Image: Tanaka et al., Nature Communications
An amazingly well preserved fossil fish from 300 million years ago has its eyes so well preserved that it can be seen to have had both rods and cones in its retina, showing that it had colour vision. This is the first time a fossilized vertebrate eye has been found with that degree of detail and probably results from the fish becoming quickly submerged in anoxic sediment so protecting it from bacterial action.
It has also been shown to have melanin in its eyes - a pigment normally associated with good daylight and twilight vision when it's present in eyes, which would have been useful in the shallow, brackish, estuarine conditions in which it probably lived. It was found in ancient estuarine deposits near Hamilton, Kansas, USA.
Details of this find can be read in full in Genko Tanaka, et al.; Mineralised rods and cones suggest color vision of 300 Myr-old fish; Nature Communications, 23 Dec 2014, made available by Nature's laudable content sharing initiative.
The fact that colour vision was probably present in fish 300 million years ago may seem a little surprising since eyes are normally assumed to be complex organs which would take a long time to evolve to that level of sophistication, but in fact computer models using genetic algorithms have shown that eyes can evolve very quickly if the ability to see gives a graded improvement at each stage.
Creationists like to wave the eye around asking, "What's the use of half an eye?" assuming their targets will be ignorant enough to think this is an argument against gradual evolution and for intelligent design. The only problem is, there is a lot of use for half an eye, and even a quarter of an eye, if the alternative is no eye at all. Creationist quote miners will even quote Darwin when he posed the 'problem' of explaining the evolution of the eye, neglecting to inform their willing dues that he went on to say how evolution by natural selection could explain it very well in the very next paragraph.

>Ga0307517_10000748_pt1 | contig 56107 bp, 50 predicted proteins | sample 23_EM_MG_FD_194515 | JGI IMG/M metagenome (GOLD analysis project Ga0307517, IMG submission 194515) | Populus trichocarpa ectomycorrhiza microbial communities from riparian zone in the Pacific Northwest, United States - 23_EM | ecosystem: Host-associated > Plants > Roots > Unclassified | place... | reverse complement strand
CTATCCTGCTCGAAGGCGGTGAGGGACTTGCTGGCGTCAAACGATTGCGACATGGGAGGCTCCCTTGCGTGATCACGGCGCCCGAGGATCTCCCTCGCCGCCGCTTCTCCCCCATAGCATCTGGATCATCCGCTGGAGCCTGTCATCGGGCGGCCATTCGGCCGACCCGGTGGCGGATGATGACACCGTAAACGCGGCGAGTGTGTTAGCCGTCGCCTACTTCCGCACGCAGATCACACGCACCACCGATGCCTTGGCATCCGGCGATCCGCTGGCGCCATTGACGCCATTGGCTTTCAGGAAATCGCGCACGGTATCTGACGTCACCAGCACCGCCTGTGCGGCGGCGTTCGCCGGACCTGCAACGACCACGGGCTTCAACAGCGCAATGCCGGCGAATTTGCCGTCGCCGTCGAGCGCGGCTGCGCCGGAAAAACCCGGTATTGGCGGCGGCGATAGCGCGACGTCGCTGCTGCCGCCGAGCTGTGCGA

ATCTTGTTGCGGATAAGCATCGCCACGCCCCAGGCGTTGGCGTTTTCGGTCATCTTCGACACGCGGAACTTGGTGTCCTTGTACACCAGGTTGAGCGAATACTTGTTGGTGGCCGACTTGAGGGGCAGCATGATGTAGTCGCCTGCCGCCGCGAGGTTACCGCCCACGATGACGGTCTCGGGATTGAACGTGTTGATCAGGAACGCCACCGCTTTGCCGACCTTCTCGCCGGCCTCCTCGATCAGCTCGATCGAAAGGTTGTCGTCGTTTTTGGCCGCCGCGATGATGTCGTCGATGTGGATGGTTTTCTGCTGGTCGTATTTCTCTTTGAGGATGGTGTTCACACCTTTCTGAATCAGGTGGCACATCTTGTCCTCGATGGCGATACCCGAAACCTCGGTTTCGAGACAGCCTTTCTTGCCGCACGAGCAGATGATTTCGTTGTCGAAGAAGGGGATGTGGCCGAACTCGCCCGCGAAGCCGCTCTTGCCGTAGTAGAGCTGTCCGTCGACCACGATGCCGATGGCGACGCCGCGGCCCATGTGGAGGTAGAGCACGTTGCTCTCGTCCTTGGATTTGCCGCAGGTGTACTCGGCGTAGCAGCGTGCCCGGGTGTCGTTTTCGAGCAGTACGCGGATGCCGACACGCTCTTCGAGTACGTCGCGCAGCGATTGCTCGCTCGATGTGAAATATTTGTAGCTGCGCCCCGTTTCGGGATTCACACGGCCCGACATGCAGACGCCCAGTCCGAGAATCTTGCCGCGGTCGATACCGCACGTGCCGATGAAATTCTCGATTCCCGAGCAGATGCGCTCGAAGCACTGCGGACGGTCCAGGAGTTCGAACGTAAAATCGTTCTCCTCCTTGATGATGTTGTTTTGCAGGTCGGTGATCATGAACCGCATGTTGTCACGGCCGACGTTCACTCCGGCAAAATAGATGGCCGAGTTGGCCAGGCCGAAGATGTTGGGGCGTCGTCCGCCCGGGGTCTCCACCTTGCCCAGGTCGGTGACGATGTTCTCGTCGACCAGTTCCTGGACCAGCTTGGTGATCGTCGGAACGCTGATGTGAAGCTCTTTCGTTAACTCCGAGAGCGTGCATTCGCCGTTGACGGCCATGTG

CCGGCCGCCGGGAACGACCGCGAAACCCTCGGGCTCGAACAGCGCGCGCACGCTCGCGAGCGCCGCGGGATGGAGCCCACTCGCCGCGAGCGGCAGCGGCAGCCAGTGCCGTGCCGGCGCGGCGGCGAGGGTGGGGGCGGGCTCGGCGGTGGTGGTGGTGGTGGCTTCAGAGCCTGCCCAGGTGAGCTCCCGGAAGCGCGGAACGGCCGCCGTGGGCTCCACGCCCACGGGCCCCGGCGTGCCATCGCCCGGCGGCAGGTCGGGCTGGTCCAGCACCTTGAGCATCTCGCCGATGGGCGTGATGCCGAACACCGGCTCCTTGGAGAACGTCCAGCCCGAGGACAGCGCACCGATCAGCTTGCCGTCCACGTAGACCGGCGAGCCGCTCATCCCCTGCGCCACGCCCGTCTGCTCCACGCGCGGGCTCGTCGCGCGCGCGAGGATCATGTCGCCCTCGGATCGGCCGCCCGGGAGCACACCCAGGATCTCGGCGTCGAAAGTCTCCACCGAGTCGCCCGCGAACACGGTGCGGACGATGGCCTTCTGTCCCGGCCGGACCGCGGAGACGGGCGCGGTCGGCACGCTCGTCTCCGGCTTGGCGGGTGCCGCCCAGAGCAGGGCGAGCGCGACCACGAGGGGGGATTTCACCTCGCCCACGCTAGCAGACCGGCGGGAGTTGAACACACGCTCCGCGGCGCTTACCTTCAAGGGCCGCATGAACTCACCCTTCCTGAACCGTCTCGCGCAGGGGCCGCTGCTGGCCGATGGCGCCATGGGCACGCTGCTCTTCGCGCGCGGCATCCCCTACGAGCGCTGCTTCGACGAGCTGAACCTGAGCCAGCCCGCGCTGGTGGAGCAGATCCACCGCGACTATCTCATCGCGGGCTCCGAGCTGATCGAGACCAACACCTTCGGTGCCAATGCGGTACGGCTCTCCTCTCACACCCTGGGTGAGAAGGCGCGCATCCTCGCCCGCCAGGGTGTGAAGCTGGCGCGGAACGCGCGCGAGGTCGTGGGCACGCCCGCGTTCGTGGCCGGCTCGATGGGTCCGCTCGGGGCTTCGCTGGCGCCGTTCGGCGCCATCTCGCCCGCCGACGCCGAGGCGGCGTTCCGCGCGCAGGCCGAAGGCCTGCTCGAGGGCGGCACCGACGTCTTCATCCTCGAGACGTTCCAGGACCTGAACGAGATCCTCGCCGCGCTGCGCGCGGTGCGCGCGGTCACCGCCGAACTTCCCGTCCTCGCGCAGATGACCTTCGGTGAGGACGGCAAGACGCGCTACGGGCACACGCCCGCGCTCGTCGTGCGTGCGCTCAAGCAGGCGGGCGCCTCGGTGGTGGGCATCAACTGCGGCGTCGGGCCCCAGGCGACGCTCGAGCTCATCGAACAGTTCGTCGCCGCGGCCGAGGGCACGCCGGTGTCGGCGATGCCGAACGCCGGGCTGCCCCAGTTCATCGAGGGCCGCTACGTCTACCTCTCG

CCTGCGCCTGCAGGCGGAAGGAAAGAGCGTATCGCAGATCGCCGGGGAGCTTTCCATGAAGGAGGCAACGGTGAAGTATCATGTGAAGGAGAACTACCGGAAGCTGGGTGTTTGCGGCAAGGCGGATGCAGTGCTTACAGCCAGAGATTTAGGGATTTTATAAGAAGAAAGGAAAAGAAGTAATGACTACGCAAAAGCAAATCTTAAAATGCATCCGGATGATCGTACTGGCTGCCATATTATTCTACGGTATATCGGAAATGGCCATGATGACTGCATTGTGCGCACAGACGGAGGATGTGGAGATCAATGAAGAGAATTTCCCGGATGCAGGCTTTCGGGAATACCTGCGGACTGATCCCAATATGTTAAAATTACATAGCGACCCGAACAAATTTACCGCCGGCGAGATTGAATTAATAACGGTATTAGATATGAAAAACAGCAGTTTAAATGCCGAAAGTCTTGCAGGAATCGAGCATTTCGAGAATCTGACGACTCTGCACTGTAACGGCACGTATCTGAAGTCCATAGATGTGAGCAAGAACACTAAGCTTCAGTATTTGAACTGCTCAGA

A small patch of light-sensitive cells can detect light and dark and probably the movement of a shadow across it. A shallow pit of light-sensitive cells allows light to be gathered from a larger area like a TV dish collects radio signals. A deeper pit of cells with a small opening acts like a pinhole camera allowing an image to be formed on the patch of light-sensitive cells so allowing shapes to be detected. Adding a lens allows the depth of focus to be varied so giving vision of a greater range of distance and finally, adding additional cells which respond differently to different wavelengths of light gives colour vision. So a gradual improvement results from each small step - and we have examples of each of these to be seen in nature.
In fact from a study of comparative anatomy we can see that several different eyes have evolved over time in different orders of animals from vertebrates to molluscs and from arachnids to platyhelminths. Even green plants are able to detect and respond to light, either growing towards a light source or turning their leaves towards it.
So, to the chagrin of creationists, it really isn't at all surprising to find colour vision in a 300 million year old fish. Of course, they'll need to use one of their tradition devices to wave aside the age of this fossil and will probably need to misrepresent the science and will claim it's evidence of a global flood just a few thousand years ago, ignoring that such an act of fossil formation would have resulted in a thick single layer of fossils containing modern species, all jumbled up and from all over the globe instead of different series arranged as we see them and mostly of archaic forms or extinct species. But then creationists were never strong on facts and/or joined up logic.
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